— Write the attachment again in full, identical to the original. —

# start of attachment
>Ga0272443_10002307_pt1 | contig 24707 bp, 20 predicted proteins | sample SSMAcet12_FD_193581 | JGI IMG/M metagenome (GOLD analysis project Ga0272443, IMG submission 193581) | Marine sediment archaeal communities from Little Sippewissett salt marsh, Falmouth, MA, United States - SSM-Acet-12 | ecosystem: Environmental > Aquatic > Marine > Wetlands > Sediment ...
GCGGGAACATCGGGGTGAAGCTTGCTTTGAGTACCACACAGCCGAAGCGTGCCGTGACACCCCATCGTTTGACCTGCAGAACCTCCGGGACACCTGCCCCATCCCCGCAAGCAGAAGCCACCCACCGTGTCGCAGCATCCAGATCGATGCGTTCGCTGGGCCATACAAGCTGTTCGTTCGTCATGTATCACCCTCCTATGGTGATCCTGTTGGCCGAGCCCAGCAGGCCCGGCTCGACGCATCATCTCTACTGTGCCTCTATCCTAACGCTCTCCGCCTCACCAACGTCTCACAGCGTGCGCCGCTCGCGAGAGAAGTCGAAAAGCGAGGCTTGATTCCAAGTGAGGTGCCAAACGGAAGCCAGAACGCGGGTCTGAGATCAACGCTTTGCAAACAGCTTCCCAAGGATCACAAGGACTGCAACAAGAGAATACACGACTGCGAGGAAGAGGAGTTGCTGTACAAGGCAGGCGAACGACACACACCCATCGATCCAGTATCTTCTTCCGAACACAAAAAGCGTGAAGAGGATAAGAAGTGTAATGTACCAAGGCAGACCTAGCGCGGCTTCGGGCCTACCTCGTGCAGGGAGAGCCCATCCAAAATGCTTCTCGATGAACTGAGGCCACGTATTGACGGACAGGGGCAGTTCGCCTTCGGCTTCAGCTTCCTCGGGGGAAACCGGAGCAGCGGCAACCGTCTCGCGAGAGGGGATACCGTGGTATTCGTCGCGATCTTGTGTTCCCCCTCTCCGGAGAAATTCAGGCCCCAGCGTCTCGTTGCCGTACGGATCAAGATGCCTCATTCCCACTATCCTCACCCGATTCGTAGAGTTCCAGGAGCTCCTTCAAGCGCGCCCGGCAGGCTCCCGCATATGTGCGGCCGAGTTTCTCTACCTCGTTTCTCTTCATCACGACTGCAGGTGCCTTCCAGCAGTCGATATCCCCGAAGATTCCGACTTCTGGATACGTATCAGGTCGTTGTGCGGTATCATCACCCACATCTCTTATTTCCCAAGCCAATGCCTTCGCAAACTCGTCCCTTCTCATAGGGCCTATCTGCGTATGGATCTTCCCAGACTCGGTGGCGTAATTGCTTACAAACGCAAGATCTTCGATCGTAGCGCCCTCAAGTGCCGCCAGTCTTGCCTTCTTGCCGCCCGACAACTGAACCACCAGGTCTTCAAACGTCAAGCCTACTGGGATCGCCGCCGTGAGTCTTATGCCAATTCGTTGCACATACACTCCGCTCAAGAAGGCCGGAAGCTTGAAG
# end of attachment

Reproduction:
>Ga0272443_10002307_pt1 | contig 24707 bp, 20 predicted proteins | sample SSMAcet12_FD_193581 | JGI IMG/M metagenome (GOLD analysis project Ga0272443, IMG submission 193581) | Marine sediment archaeal communities from Little Sippewissett salt marsh, Falmouth, MA, United States - SSM-Acet-12 | ecosystem: Environmental > Aquatic > Marine > Wetlands > Sediment ...
GCGGGAACATCGGGGTGAAGCTTGCTTTGAGTACCACACAGCCGAAGCGTGCCGTGACACCCCATCGTTTGACCTGCAGAACCTCCGGGACACCTGCCCCATCCCCGCAAGCAGAAGCCACCCACCGTGTCGCAGCATCCAGATCGATGCGTTCGCTGGGCCATACAAGCTGTTCGTTCGTCATGTATCACCCTCCTATGGTGATCCTGTTGGCCGAGCCCAGCAGGCCCGGCTCGACGCATCATCTCTACTGTGCCTCTATCCTAACGCTCTCCGCCTCACCAACGTCTCACAGCGTGCGCCGCTCGCGAGAGAAGTCGAAAAGCGAGGCTTGATTCCAAGTGAGGTGCCAAACGGAAGCCAGAACGCGGGTCTGAGATCAACGCTTTGCAAACAGCTTCCCAAGGATCACAAGGACTGCAACAAGAGAATACACGACTGCGAGGAAGAGGAGTTGCTGTACAAGGCAGGCGAACGACACACACCCATCGATCCAGTATCTTCTTCCGAACACAAAAAGCGTGAAGAGGATAAGAAGTGTAATGTACCAAGGCAGACCTAGCGCGGCTTCGGGCCTACCTCGTGCAGGGAGAGCCCATCCAAAATGCTTCTCGATGAACTGAGGCCACGTATTGACGGACAGGGGCAGTTCGCCTTCGGCTTCAGCTTCCTCGGGGGAAACCGGAGCAGCGGCAACCGTCTCGCGAGAGGGGATACCGTGGTATTCGTCGCGATCTTGTGTTCCCCCTCTCCGGAGAAATTCAGGCCCCAGCGTCTCGTTGCCGTACGGATCAAGATGCCTCATTCCCACTATCCTCACCCGATTCGTAGAGTTCCAGGAGCTCCTTCAAGCGCGCCCGGCAGGCTCCCGCATATGTGCGGCCGAGTTTCTCTACCTCGTTTCTCTTCATCACGACTGCAGGTGCCTTCCAGCAGTCGATATCCCCGAAGATTCCGACTTCTGGATACGTATCAGGTCGTTGTGCGGTATCATCACCCACATCTCTTATTTCCCAAGCCAATGCCTTCGCAAACTCGTCCCTTCTCATAGGGCCTATCTGCGTATGGATCTTCCCAGACTCGGTGGCGTAATTGCTTACAAACGCAAGATCTTCGATCGTAGCGCCCTCAAGTGCCGCCAGTCTTGCCTTCTTGCCGCCCGACAACTGAACCACCAGGTCTTCAAACGTCAAGCCTACTGGGATCGCCGCCGTGAGTCTTATGCCAATTCGTTGCACATACACTCCGCTCAAGAAGGCCGGAAGCTTGAAG